ISSUE DATE: May 26, 1952
The television industry is not quite sure how it happened. When Lucy went on the air last October, it seemed to be just another series devoted to family comedy, not much better or much worse than Burns & Allen, The Goldbergs, The Aldrich Family or Mama. Like its competitors, Lucy holds a somewhat grotesque mirror up to middle-class life, and finds its humor in exaggerating the commonplace incidents of marriage, business and the home. Lucille’s Cuba-born husband, Desi Arnaz, is cast as the vain, easily flattered leader of an obscure rumba band. Lucille plays his ambitious wife, bubbling with elaborate and mostly ineffectual schemes to advance his career.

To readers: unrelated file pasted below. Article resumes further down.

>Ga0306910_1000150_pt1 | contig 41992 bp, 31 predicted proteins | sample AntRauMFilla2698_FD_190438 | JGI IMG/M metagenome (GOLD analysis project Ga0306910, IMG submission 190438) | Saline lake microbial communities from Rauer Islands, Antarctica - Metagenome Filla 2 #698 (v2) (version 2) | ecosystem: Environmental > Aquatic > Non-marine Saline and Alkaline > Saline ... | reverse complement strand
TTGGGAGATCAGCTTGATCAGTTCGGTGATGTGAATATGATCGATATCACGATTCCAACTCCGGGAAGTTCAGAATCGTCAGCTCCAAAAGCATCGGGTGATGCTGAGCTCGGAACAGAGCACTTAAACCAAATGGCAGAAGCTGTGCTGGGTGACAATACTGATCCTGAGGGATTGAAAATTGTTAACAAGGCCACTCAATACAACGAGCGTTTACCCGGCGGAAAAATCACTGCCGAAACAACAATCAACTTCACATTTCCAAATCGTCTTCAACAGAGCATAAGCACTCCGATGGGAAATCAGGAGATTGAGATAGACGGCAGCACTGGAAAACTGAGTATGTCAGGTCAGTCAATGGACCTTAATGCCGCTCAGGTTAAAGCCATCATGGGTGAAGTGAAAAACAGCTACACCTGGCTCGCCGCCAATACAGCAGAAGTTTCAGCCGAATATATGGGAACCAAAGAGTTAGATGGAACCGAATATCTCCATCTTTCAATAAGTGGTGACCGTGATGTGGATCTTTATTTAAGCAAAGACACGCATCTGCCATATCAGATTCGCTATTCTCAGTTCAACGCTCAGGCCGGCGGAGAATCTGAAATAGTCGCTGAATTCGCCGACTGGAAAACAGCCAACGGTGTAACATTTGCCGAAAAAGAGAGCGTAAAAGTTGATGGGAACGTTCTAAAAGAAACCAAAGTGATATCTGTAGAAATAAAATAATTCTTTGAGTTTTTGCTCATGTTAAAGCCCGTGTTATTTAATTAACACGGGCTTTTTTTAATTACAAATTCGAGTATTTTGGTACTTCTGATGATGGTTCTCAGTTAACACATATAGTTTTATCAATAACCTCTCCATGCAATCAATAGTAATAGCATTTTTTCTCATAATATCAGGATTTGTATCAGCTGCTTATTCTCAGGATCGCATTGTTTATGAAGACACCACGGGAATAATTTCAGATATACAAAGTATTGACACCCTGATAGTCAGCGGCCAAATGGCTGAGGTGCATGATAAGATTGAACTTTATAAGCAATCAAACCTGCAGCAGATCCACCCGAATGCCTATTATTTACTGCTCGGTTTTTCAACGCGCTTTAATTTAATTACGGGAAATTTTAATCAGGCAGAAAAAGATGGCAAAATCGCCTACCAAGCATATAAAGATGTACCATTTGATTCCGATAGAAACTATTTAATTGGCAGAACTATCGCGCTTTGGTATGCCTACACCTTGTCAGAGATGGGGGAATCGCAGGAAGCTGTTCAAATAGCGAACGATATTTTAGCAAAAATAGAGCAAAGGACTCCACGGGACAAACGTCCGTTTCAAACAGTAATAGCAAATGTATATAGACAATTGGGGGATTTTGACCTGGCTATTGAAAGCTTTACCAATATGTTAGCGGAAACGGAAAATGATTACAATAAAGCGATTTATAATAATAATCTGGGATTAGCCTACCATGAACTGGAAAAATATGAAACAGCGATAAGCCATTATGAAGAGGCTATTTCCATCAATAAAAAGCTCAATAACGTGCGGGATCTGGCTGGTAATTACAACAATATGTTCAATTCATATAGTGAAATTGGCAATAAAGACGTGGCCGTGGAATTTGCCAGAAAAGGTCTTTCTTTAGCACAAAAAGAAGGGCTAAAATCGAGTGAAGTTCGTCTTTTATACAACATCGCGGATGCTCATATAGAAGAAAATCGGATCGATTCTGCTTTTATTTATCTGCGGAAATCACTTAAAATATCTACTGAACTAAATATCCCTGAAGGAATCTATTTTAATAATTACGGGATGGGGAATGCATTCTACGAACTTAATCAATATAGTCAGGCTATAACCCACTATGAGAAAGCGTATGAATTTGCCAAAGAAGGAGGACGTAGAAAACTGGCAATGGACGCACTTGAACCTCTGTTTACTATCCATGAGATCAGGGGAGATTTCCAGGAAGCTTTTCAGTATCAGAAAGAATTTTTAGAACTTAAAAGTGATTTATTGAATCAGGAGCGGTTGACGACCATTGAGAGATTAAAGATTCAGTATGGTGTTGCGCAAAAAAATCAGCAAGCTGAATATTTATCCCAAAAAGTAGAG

But what televiewers see on their screens is the sort of cheerful rowdiness that has been rare in the U.S. since the days of the silent movies’ Keystone Comedies. Lucille submits enthusiastically to being hit with pies; she falls over furniture, gets locked in home freezers, is chased by knife-wielding fanatics. Tricked out as a ballerina or a Hindu maharanee or a toothless hillbilly, she takes her assorted lumps and pratfalls with unflagging zest and good humor. Her mobile, rubbery face reflects a limitless variety of emotions, from maniacal pleasure to sepulchral gloom. Even on a flickering, pallid TV screen, her wide-set saucer eyes beam with the massed candlepower of a lighthouse on a dark night.
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